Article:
"We'd be doing ourselves a disservice and the public a disservice if we simply limited our analysis to a paint-by-numbers approach that looks at bank deposits and geographic branch overlaps," he said. "We need to take a step back and ask ourselves, how does competition work in this market if two banks are merging?"

In what Kanter described as a "flexible" approach, regulators will weigh the different services and areas where merging banks compete and consider whether the transaction threatens to harm competition.

Rohit Chopra, director of the Consumer Financial Protection Board and a member of the FDIC's board, said the proposed rules are intended to make the reviews of mergers faster and more predictable, because the current process is often "completely draped in mystery about how the agencies will look at the application."

The new regulations are also intended in part to prevent the U.S. banking system from becoming as consolidated as the systems in China and Europe, where a handful of banks dominate the market.

At last check, the U.S. had about 4,135 banks insured by the FDIC.

"I really worry that we've been lurching toward a European or Chinese market structure here. I think there's been a sense of, 'Let's go there, because we can create all these efficiencies,'" Chopra said.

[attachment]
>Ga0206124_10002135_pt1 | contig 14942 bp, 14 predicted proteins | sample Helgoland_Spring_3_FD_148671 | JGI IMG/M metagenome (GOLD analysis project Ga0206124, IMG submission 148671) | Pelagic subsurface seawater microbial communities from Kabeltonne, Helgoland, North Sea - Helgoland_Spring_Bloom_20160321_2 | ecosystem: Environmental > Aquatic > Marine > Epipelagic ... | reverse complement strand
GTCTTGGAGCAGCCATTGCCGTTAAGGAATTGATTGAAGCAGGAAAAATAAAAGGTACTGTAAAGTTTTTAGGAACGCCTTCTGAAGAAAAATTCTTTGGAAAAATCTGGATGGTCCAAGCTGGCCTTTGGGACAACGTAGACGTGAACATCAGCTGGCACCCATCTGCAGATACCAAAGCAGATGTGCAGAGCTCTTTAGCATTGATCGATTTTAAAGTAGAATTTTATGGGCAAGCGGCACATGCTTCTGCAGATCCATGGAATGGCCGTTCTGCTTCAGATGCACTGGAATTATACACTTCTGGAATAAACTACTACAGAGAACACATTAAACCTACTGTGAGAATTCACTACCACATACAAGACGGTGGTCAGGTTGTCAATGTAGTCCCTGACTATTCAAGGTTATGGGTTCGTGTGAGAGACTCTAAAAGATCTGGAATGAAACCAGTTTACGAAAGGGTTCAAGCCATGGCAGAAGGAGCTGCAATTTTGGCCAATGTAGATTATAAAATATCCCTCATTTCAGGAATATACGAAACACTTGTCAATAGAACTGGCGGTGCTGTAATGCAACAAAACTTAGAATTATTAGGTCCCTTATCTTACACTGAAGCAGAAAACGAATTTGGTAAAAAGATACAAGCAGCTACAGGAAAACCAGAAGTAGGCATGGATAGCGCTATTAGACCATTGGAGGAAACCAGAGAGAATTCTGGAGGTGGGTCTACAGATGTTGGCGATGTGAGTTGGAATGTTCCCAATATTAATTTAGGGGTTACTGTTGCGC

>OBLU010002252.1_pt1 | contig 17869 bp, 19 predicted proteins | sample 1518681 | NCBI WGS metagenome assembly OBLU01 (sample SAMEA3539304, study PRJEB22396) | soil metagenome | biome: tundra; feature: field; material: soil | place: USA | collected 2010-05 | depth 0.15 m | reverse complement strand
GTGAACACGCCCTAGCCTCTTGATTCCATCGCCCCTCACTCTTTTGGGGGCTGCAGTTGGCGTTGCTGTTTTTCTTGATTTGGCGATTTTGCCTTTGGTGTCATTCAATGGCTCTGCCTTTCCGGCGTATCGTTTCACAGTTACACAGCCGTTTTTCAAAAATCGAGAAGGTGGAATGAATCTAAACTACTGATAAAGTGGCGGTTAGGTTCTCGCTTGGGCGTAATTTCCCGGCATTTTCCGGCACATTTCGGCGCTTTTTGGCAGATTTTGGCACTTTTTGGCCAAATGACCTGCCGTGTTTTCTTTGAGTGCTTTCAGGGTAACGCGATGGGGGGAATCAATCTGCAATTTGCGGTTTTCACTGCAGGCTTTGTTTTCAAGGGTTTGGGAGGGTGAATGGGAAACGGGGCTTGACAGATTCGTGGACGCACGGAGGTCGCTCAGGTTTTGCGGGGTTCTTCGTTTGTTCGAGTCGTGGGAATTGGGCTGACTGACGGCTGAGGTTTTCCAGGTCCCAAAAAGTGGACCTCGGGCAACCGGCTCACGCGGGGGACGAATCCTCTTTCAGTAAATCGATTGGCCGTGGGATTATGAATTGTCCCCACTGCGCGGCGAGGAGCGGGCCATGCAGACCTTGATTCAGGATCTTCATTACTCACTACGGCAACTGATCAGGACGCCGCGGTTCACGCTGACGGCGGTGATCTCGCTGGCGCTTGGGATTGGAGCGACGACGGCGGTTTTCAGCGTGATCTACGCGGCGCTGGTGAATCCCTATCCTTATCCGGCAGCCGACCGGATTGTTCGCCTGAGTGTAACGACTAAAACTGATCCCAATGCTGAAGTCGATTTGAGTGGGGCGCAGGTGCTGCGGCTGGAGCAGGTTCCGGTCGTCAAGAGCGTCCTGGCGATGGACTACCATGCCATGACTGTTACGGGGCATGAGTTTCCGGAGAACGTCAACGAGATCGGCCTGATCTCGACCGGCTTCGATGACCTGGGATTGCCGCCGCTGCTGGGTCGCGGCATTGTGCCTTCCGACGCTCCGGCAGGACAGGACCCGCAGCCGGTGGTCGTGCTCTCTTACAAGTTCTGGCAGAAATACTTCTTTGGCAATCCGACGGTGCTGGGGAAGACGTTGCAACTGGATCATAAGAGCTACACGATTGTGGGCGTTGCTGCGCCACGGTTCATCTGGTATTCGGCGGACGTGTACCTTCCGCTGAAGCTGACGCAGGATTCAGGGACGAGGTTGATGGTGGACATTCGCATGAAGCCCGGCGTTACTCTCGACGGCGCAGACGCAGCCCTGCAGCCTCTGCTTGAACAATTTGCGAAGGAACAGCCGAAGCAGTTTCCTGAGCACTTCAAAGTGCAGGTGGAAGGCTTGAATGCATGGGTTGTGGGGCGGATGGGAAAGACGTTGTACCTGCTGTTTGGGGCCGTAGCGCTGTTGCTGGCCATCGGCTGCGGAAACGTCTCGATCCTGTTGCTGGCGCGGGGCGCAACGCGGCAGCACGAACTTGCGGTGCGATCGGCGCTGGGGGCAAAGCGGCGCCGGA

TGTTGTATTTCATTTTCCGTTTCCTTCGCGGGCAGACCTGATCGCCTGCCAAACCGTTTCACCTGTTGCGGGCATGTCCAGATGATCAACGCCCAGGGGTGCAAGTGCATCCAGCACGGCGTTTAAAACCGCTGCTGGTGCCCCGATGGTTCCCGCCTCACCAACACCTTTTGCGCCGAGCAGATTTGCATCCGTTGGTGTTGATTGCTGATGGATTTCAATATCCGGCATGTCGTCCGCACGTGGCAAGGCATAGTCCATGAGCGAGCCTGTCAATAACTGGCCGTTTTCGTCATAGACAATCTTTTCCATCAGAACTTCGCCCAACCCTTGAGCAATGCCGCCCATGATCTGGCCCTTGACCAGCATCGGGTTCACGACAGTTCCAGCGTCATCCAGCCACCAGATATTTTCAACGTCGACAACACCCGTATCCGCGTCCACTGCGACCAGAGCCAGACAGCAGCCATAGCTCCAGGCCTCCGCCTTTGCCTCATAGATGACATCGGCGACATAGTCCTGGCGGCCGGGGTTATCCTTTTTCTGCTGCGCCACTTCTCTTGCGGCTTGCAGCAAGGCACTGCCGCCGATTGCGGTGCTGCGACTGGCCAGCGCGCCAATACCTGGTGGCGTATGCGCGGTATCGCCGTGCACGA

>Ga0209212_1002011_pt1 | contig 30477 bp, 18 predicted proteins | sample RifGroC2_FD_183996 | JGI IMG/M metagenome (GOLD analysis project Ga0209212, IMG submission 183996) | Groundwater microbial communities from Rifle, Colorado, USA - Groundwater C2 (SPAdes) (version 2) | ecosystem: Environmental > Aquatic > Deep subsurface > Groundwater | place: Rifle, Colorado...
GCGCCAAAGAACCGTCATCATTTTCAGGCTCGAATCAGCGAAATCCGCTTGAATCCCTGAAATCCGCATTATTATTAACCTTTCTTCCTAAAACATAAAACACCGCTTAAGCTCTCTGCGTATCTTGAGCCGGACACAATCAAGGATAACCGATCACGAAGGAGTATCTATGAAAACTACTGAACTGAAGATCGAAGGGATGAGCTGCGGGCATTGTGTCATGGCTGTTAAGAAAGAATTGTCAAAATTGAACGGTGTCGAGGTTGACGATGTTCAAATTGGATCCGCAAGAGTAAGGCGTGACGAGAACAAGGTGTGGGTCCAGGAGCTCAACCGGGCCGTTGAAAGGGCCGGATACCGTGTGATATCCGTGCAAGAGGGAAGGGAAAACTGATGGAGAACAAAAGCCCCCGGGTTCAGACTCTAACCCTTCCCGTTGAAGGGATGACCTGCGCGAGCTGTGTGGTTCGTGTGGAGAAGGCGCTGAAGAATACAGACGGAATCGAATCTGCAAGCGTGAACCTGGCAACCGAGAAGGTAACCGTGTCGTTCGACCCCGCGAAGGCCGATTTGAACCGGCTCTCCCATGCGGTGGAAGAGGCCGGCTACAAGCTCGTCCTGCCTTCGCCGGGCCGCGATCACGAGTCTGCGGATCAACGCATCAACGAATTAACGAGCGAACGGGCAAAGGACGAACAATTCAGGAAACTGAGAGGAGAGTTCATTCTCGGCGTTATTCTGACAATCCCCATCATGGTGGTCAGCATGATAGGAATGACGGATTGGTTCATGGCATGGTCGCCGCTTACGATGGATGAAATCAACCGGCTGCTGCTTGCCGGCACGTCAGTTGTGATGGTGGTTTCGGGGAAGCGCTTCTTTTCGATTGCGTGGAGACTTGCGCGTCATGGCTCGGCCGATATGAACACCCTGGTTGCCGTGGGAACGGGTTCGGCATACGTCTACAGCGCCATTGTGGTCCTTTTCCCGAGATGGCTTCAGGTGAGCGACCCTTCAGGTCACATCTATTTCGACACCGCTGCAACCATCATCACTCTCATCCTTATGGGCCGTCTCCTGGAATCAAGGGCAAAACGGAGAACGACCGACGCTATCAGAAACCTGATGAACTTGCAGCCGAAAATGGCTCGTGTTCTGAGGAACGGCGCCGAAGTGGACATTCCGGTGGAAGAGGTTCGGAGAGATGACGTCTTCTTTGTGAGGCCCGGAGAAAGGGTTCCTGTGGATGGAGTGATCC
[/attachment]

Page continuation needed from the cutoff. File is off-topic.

A healthier market structure allows small and midsize banks to be successful and does not give larger players an unfair competitive advantage, he said.

"I like the idea of there being a lot of heterogeneity and not a kind of consolidation creep," Chopra said.

Randy Benjenk, a corporate lawyer and partner at Covington, disagreed with the argument that the new review rules would create more clarity.

"Acquirers want to know what they're buying and what assets they might need to divest to pass antitrust muster, and the FDIC is making that much harder to know up front," Benjenk said in an email to MarketWatch.

The FDIC is also proposing a "very low bar" for holding public hearings on mergers.

"Public hearings can be a distraction for management teams that are focusing on integration planning and generally do not add useful information that regulators can't get through the written comment process," Benjenk said.

The FDIC proposal is the latest in a series of major banking overhauls carried out by the Biden administration, including the Basel III endgame proposal to require more capital on bank balance sheets.

Other efforts now under way include one to crack down on fees, as well as an update of the Community Reinvestment Act to protect access to banking in less privileged communities.

Also read: Feds wrap up overhaul of Community Reinvestment Act and give banks more time to comply

Also read: Fed cop Michael Barr defends higher capital requirements as bankers bristle

-Steve Gelsi

This content was created by MarketWatch, which is operated by Dow Jones & Co. MarketWatch is published independently from Dow Jones Newswires and The Wall Street Journal.


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03-23-24 0932ET